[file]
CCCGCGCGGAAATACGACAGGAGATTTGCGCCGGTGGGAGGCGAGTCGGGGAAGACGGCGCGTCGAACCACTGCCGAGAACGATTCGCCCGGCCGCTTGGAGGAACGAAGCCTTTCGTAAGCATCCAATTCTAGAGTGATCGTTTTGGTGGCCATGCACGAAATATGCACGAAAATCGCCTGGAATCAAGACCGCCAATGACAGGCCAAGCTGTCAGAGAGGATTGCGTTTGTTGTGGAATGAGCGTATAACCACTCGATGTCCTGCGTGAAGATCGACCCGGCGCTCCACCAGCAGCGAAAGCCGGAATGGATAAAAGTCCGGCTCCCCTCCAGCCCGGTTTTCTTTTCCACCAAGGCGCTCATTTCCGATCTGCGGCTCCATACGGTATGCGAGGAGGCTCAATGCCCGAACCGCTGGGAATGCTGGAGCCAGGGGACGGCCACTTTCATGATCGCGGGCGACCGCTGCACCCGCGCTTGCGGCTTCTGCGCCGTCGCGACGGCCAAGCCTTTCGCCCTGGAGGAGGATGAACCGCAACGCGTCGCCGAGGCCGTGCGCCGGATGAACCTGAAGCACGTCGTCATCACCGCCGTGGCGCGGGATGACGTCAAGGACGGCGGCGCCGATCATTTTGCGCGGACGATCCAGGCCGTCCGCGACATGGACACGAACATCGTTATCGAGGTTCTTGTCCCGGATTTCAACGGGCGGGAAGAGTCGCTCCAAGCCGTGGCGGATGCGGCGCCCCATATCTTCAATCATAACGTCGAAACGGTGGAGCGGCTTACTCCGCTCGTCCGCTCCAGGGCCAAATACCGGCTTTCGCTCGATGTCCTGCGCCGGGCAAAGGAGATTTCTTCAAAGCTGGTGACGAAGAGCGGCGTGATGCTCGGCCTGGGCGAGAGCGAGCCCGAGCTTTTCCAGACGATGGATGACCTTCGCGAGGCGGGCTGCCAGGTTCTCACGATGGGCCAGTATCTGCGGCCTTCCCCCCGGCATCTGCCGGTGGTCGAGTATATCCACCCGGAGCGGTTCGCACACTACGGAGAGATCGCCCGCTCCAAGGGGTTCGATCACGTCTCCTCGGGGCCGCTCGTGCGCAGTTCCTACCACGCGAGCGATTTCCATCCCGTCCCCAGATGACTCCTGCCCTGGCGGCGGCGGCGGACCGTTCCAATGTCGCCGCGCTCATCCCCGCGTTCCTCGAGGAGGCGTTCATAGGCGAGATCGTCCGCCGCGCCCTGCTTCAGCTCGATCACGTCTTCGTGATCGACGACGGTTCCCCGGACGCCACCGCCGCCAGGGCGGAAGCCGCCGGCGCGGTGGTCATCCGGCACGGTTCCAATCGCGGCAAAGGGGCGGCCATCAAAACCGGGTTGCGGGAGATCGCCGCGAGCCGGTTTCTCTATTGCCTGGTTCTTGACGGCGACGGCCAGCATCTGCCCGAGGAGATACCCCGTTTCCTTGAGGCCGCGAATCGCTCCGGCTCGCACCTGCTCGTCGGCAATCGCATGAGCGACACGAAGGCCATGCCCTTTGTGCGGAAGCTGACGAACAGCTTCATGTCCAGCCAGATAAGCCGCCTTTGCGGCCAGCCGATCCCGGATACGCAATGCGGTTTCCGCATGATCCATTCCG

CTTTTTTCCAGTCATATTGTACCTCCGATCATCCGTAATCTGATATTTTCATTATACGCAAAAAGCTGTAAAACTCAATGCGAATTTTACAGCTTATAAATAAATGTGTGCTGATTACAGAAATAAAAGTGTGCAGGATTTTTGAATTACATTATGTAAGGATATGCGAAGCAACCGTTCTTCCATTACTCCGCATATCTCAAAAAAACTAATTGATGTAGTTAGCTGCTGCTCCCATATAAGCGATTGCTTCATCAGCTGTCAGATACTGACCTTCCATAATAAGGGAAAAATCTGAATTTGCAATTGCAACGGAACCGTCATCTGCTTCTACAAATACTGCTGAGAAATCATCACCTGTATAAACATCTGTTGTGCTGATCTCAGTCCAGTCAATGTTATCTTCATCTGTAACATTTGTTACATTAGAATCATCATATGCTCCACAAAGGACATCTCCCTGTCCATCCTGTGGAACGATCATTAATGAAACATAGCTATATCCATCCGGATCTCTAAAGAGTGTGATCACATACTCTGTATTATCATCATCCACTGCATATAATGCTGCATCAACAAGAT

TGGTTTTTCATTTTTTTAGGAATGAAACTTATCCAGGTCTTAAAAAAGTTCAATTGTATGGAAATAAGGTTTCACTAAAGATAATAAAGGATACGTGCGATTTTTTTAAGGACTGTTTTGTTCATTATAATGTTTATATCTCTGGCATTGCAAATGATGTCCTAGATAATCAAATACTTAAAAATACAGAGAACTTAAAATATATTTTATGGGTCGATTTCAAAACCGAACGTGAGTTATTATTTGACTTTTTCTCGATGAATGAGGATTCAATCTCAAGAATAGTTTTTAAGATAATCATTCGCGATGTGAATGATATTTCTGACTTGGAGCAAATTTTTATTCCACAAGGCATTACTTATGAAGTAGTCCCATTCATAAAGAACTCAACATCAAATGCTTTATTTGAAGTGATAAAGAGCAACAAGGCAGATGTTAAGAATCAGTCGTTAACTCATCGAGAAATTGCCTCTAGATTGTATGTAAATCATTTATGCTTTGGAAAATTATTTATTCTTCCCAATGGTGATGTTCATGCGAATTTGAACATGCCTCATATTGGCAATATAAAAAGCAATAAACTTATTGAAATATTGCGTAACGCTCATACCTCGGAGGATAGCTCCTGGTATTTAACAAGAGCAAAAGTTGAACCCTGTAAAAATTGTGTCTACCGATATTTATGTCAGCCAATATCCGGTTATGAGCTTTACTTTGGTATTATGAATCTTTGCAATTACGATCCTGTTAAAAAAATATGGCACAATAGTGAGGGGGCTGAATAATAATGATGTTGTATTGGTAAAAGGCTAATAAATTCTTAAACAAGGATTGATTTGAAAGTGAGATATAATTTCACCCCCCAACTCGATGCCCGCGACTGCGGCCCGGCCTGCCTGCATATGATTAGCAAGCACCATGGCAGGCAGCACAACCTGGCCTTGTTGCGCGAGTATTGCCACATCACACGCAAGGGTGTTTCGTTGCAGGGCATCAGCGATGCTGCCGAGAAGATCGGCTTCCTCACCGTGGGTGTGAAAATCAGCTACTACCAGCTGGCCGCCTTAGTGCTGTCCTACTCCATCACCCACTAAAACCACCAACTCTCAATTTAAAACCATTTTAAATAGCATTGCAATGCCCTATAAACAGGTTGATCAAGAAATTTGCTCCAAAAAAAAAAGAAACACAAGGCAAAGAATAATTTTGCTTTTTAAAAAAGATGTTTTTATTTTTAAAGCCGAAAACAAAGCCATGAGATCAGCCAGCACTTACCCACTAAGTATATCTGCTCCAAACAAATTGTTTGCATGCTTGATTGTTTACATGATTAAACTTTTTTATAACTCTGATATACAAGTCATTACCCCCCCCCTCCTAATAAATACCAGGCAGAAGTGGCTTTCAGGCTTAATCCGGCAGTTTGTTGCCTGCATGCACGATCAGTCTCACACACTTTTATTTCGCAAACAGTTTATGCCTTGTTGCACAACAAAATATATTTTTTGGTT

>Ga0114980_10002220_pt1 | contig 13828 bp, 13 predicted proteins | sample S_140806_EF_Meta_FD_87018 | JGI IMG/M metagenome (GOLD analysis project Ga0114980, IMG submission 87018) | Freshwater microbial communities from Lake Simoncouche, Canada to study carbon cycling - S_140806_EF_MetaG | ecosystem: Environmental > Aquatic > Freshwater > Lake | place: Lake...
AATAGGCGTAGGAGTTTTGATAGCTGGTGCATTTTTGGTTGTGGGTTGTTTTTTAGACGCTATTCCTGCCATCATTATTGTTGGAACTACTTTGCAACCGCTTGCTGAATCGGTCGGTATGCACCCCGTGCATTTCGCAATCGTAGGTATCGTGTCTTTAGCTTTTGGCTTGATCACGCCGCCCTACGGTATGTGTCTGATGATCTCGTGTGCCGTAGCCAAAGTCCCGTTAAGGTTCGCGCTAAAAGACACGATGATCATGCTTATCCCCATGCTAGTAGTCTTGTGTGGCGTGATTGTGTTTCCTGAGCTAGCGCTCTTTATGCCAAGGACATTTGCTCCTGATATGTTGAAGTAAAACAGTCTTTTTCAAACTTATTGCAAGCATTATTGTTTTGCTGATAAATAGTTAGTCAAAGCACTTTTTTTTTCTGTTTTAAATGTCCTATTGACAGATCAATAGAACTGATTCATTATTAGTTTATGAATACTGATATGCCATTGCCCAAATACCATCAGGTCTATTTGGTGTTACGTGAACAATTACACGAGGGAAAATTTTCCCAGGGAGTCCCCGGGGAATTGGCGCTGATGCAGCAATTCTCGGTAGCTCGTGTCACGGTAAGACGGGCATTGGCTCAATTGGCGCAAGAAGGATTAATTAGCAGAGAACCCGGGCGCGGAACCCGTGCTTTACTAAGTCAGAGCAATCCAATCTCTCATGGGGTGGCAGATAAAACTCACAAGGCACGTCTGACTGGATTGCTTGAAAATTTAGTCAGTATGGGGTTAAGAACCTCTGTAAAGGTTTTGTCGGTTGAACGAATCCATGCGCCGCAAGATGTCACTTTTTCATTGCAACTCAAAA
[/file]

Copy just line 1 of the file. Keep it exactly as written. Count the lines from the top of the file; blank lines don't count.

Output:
CCCGCGCGGAAATACGACAGGAGATTTGCGCCGGTGGGAGGCGAGTCGGGGAAGACGGCGCGTCGAACCACTGCCGAGAACGATTCGCCCGGCCGCTTGGAGGAACGAAGCCTTTCGTAAGCATCCAATTCTAGAGTGATCGTTTTGGTGGCCATGCACGAAATATGCACGAAAATCGCCTGGAATCAAGACCGCCAATGACAGGCCAAGCTGTCAGAGAGGATTGCGTTTGTTGTGGAATGAGCGTATAACCACTCGATGTCCTGCGTGAAGATCGACCCGGCGCTCCACCAGCAGCGAAAGCCGGAATGGATAAAAGTCCGGCTCCCCTCCAGCCCGGTTTTCTTTTCCACCAAGGCGCTCATTTCCGATCTGCGGCTCCATACGGTATGCGAGGAGGCTCAATGCCCGAACCGCTGGGAATGCTGGAGCCAGGGGACGGCCACTTTCATGATCGCGGGCGACCGCTGCACCCGCGCTTGCGGCTTCTGCGCCGTCGCGACGGCCAAGCCTTTCGCCCTGGAGGAGGATGAACCGCAACGCGTCGCCGAGGCCGTGCGCCGGATGAACCTGAAGCACGTCGTCATCACCGCCGTGGCGCGGGATGACGTCAAGGACGGCGGCGCCGATCATTTTGCGCGGACGATCCAGGCCGTCCGCGACATGGACACGAACATCGTTATCGAGGTTCTTGTCCCGGATTTCAACGGGCGGGAAGAGTCGCTCCAAGCCGTGGCGGATGCGGCGCCCCATATCTTCAATCATAACGTCGAAACGGTGGAGCGGCTTACTCCGCTCGTCCGCTCCAGGGCCAAATACCGGCTTTCGCTCGATGTCCTGCGCCGGGCAAAGGAGATTTCTTCAAAGCTGGTGACGAAGAGCGGCGTGATGCTCGGCCTGGGCGAGAGCGAGCCCGAGCTTTTCCAGACGATGGATGACCTTCGCGAGGCGGGCTGCCAGGTTCTCACGATGGGCCAGTATCTGCGGCCTTCCCCCCGGCATCTGCCGGTGGTCGAGTATATCCACCCGGAGCGGTTCGCACACTACGGAGAGATCGCCCGCTCCAAGGGGTTCGATCACGTCTCCTCGGGGCCGCTCGTGCGCAGTTCCTACCACGCGAGCGATTTCCATCCCGTCCCCAGATGACTCCTGCCCTGGCGGCGGCGGCGGACCGTTCCAATGTCGCCGCGCTCATCCCCGCGTTCCTCGAGGAGGCGTTCATAGGCGAGATCGTCCGCCGCGCCCTGCTTCAGCTCGATCACGTCTTCGTGATCGACGACGGTTCCCCGGACGCCACCGCCGCCAGGGCGGAAGCCGCCGGCGCGGTGGTCATCCGGCACGGTTCCAATCGCGGCAAAGGGGCGGCCATCAAAACCGGGTTGCGGGAGATCGCCGCGAGCCGGTTTCTCTATTGCCTGGTTCTTGACGGCGACGGCCAGCATCTGCCCGAGGAGATACCCCGTTTCCTTGAGGCCGCGAATCGCTCCGGCTCGCACCTGCTCGTCGGCAATCGCATGAGCGACACGAAGGCCATGCCCTTTGTGCGGAAGCTGACGAACAGCTTCATGTCCAGCCAGATAAGCCGCCTTTGCGGCCAGCCGATCCCGGATACGCAATGCGGTTTCCGCATGATCCATTCCG